EC: Definitely. It is impossible to predict every outcome. Some promoters think that a band that brought 50 people last year will bring 75 this year, but that’s rarely the case.

VM: With the first SM done and dusted, and a second one possibly in October, what have you learned, and what would you like to change?

EC: We’ve still to set a date but October seems likely. It will come down to availability of bands. We’ve got some names we know we want to book for it. Ideally we’d like grow the festival to include more acts, probably a second venue involved, earlier starts. The second one is definitely going to be a case of more of the same; we didn’t have too many issues other than the obligatory late running. Totally my fault, but it did mean some attendees missed the end of headliners sets, as they had to leave for trains, buses etc. I’ve been attending gigs in Glasgow for years and missed so many sets due to late finishes, so I feel their pain. That is definitely something we’ll tighten up on for number 2.

Sonic Mass

VM: Are there any bands you’d like to book for SM who seem like a pipe dream at the moment?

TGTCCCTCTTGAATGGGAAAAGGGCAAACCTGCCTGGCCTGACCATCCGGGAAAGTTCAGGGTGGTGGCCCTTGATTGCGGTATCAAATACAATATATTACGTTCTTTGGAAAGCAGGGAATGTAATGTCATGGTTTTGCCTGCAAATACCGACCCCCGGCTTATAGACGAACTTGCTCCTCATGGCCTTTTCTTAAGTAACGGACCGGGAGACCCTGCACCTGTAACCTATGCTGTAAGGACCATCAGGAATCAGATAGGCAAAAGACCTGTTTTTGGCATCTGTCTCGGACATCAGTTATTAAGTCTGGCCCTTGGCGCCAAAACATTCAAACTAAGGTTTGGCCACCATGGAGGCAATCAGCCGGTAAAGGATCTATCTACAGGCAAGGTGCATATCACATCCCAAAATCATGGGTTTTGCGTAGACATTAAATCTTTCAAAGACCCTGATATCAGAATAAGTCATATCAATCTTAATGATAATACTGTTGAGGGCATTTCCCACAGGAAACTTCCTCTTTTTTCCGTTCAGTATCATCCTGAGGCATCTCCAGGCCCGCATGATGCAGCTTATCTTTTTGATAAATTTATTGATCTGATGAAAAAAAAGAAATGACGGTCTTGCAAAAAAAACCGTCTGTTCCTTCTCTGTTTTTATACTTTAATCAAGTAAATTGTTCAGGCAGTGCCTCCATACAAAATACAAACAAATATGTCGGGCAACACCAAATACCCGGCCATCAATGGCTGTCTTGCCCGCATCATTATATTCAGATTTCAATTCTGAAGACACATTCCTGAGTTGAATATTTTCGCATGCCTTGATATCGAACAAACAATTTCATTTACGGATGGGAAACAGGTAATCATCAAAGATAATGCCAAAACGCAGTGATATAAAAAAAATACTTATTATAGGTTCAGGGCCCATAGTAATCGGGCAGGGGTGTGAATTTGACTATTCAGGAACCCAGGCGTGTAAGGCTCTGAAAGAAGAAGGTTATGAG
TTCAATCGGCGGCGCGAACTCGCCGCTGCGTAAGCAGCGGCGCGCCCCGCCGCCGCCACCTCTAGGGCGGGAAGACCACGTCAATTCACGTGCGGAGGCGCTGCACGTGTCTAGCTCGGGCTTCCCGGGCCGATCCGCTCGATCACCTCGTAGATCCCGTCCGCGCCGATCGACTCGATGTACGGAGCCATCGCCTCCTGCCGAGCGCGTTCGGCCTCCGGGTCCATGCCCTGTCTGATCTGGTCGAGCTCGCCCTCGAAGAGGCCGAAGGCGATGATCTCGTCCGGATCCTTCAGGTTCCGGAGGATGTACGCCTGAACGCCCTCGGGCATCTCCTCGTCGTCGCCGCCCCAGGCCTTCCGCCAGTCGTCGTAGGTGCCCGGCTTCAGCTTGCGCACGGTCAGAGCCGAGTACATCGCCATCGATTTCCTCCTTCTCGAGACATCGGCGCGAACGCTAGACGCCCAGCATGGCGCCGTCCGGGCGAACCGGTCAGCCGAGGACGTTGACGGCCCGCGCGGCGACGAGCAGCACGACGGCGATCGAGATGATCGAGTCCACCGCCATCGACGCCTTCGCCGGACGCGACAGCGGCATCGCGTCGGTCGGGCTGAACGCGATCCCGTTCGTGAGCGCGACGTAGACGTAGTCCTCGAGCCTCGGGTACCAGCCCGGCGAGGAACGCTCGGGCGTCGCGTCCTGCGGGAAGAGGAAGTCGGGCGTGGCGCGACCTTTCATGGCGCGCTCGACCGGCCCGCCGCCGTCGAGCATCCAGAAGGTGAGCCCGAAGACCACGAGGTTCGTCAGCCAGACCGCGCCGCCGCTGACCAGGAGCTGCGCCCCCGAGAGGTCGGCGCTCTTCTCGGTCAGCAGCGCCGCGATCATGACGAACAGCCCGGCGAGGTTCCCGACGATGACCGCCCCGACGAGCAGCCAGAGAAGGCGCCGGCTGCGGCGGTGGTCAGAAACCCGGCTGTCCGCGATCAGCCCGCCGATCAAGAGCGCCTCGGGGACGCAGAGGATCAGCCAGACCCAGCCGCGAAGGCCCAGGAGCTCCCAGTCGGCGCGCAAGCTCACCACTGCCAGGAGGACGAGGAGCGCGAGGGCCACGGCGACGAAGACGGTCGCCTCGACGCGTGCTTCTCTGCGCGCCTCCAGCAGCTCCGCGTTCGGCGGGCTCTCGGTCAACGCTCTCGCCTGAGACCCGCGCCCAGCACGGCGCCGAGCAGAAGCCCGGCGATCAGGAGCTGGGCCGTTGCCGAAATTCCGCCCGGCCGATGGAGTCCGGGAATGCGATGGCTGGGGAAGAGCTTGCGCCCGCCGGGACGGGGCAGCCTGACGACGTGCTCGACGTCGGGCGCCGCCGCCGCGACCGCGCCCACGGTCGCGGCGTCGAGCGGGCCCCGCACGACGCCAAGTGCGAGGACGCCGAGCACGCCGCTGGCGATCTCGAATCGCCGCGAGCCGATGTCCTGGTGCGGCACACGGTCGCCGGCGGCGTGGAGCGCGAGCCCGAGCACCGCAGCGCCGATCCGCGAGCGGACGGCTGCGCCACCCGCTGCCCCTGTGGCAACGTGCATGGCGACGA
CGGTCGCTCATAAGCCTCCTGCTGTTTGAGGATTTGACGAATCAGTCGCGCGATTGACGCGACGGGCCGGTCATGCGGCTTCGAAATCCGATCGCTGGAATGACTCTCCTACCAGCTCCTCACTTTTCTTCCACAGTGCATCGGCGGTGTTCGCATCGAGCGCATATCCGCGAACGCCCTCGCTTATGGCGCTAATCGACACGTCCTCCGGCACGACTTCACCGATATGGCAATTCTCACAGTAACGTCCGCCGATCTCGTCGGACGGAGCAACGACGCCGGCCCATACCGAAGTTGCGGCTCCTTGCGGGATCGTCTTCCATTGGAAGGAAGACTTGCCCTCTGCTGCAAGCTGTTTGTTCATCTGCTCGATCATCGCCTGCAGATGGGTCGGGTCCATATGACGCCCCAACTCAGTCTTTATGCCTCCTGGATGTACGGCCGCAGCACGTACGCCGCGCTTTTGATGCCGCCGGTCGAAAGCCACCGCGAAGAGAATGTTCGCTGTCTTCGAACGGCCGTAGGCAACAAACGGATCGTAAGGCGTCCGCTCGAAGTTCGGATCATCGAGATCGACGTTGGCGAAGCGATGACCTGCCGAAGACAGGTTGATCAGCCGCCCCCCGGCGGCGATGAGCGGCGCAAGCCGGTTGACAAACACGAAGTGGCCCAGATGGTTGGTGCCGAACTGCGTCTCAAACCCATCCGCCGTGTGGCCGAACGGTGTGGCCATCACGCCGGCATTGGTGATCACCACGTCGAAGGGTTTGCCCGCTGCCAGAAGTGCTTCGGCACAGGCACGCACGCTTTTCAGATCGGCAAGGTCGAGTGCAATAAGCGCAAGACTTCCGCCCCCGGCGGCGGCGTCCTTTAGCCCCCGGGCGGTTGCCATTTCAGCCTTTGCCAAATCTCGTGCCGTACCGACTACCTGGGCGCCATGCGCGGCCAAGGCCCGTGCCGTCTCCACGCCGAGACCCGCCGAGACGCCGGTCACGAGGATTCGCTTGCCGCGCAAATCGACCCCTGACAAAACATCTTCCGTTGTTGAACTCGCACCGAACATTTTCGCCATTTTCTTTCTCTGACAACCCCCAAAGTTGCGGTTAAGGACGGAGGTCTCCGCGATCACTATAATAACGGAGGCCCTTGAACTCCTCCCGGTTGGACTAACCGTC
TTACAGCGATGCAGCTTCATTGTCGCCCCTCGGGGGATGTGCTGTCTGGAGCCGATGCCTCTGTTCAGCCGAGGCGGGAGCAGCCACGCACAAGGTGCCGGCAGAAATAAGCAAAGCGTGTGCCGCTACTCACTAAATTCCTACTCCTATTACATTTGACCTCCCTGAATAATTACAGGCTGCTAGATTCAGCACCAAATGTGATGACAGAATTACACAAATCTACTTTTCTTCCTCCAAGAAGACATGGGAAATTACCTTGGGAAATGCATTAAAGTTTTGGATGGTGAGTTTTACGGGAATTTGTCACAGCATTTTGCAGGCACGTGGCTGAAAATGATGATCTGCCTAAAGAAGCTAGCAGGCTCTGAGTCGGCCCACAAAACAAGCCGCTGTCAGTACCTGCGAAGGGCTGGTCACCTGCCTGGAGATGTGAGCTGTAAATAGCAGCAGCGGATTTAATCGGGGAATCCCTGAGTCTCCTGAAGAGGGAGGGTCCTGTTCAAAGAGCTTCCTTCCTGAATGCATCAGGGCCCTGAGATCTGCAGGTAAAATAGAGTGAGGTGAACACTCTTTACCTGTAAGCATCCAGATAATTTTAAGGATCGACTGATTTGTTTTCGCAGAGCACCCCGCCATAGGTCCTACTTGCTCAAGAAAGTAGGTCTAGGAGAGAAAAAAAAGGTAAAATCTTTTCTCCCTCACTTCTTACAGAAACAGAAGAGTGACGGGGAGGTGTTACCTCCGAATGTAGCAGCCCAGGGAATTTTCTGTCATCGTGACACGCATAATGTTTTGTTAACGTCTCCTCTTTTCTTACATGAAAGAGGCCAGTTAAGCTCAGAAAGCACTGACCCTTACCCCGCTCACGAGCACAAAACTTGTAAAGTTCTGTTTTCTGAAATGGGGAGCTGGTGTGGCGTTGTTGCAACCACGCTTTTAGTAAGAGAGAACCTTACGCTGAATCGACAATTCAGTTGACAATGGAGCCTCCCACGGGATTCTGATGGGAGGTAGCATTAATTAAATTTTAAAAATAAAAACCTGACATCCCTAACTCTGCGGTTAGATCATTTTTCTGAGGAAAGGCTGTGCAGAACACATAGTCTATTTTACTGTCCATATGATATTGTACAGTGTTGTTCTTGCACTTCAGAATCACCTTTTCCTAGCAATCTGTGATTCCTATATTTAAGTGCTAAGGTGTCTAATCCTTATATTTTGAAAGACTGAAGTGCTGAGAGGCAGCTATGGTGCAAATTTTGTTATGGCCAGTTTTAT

EC: Yeah, but if you’d told me last year about some of the bands I’m booking this year, I’d have not believed you, so I’m happy to entertain these thoughts. Ideally for myself, Ufomammut, 40 Watt Sun, Ahab would be my top 3.

VM: So, it pays to dream, then!

EC: Yeah, I started out booking some local bands to play in a 70 capacity venue, with no idea what I was doing. Now I’m putting on bands from the other side of the world that I never expected to see, let alone promote a show for.

VM: Well, that about wraps it up! Thank you for taking the time talk. Before you go, though, I’ll ask you what I asked (BOB Fest organiser) Luke James in the last interview: Do you have any closing advice for those thinking of taking on a similar event?

EC: Book bands you genuinely like, don’t expect to make any money, and lay off the beers until the headliners are on stage each night, if you can.

by Paul Macmillan

Machine Head return to the UK for five special shows

Posted in News with tags , , , , , , on 9th April 2014 by Nico Solheim-Davidson, the North Sea Poet

The Bay Area metal titans Machine Head are set to return to the UK this summer with an unexpected move which will delight their rabid Head Case fan base. The band are set to play a short run of five super-special underplays, in much smaller clubs than they usually play. Frontman Robb Flynnexplains the logic behind this move: